The Customer Effect
SoFi rolls out mobile checking account aimed at millennials
- SoFi rolled out checking accounts this week, the foundation for a bigger financial health mission for its customers
- SoFi said it's differentiating with a tech-driven experience that prioritizes speed and efficiency of transactions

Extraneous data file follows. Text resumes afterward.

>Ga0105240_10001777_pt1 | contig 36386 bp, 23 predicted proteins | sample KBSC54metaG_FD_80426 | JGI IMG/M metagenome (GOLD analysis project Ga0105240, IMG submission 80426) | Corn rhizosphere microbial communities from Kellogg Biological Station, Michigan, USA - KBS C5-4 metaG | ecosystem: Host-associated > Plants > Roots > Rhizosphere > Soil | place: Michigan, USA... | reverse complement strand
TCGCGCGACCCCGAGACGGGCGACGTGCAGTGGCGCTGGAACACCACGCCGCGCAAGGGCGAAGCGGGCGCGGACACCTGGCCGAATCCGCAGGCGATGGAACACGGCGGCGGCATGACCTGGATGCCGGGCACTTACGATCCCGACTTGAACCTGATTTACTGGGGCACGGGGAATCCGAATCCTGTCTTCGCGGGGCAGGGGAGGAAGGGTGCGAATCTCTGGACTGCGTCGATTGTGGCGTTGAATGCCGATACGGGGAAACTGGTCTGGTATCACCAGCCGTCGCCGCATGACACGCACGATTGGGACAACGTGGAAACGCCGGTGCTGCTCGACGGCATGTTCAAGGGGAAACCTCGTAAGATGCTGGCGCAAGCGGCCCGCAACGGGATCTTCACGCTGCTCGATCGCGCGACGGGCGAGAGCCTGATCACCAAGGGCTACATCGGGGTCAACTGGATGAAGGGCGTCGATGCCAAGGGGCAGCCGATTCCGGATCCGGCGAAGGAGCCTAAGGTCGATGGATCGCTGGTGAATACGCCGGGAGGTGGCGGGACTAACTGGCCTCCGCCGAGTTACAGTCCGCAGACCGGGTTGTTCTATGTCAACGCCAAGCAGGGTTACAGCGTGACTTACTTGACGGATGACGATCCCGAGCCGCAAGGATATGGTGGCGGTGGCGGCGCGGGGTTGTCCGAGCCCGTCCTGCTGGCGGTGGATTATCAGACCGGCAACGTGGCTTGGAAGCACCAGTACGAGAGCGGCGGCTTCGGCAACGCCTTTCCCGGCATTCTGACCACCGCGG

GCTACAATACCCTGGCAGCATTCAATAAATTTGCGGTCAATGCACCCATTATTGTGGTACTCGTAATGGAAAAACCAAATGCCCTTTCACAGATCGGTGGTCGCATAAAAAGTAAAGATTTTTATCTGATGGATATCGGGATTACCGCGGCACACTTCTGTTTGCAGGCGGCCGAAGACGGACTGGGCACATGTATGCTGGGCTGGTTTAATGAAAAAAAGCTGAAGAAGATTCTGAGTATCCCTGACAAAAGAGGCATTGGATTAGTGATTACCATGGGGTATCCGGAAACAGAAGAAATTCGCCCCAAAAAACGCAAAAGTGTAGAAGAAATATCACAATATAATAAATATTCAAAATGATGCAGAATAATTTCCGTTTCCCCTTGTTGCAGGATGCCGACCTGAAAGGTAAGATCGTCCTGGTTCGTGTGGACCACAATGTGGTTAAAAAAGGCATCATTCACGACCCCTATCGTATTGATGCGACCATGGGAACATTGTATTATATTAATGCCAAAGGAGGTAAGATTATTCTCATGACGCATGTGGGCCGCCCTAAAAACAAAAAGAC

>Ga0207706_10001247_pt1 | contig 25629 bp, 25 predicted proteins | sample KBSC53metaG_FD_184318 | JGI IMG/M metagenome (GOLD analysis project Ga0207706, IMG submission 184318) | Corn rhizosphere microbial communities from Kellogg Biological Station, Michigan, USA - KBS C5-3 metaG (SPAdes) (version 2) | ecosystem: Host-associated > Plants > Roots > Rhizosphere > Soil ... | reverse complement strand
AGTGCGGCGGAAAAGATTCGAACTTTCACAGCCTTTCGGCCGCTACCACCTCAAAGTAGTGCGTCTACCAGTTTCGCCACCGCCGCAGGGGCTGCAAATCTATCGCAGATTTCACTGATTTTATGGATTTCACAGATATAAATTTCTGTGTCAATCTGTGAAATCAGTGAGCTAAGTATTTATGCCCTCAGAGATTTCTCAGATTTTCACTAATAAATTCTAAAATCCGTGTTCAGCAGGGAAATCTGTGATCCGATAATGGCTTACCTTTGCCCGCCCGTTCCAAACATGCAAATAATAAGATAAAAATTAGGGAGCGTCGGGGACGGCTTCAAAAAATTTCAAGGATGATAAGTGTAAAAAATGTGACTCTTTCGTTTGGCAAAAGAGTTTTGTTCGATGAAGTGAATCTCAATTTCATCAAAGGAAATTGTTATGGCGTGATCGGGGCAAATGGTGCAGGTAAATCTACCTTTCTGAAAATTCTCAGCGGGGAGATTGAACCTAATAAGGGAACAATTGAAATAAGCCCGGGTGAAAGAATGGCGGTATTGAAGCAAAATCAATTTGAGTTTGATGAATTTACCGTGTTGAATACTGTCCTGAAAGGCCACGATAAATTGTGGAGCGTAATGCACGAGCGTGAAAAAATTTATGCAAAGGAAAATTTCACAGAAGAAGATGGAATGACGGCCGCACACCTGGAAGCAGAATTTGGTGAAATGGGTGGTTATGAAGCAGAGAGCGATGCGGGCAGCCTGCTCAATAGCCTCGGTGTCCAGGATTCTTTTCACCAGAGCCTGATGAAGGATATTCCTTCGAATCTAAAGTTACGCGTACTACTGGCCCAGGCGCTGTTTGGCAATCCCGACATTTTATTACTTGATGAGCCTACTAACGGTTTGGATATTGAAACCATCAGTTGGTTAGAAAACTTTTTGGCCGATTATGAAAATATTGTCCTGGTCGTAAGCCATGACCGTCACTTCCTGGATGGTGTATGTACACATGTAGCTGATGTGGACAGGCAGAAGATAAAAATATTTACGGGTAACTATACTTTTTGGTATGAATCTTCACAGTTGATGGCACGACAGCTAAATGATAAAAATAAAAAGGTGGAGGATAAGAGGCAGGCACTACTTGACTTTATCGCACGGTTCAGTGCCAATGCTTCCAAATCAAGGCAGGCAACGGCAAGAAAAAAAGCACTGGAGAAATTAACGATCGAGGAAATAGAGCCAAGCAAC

SoFi is trying to cater to millennials with a new checking account geared toward their needs as young spenders. "We have a huge opportunity to impact people's lives," CEO Anthony Noto told an audience at CB Insights Future of Fintech Conference in New York on June 20. "Financial independence redefines as having enough to do what you want. For some that's having children, for others it's buying a house, and for some it's retiring early. What we aspire to do is to help our members [customers] get there." The checking account, which is in beta, is called SoFi Money. It marks an important step for the company that started out as a digital lender seven years ago, then branched out to wealth management, personal loans and mortgages. SoFi is aiming at digitally native millennials; owning deposit relationships keeps customers within SoFi's ecosystem and lets it cross sell other products. "We think of it as a membership card and not a debit card," Noto said. "Ultimately, we want to be the place that allows them to do all those different activities to get their money right in a differentiated way ... we'll use the data to help give them advice on discretionary spending, saving, investing and also borrowing." SoFi Money will give users the ability to make peer-to-peer payments, bill payments, transfers and wires on mobile devices. Those who use it for direct deposit will get 1 percent interest along with opportunities to add more value with the debit card, he said, without specifying what those are. Transactions also will be faster than big banks typically are, he said. App users also will get personalized financial advice based on their spending patterns. "We think there's a lot of white space in making every transaction faster, and every activity faster by using technology to do that," Noto said. "There's no reason it should take 5 or 6 days to approve a mortgage, there's no reason funds aren't available for 5 or 6 days -- it should take 5 seconds." As for whether SoFi will apply for a banking license -- which it once pursued but later withdrew -- Noto said such a license would pre-empt the need for SoFi to get state-by-state regulatory cover for banking operations, and deposits also lower the cost of funds. But the company is no rush to become a bank. "We want to maximize simplicity, which is pre-emption, we want to maximize our ability to operate in other environments at a really low cost, but we don't want to burden the business in ways that are unnatural to what we're doing," Noto said.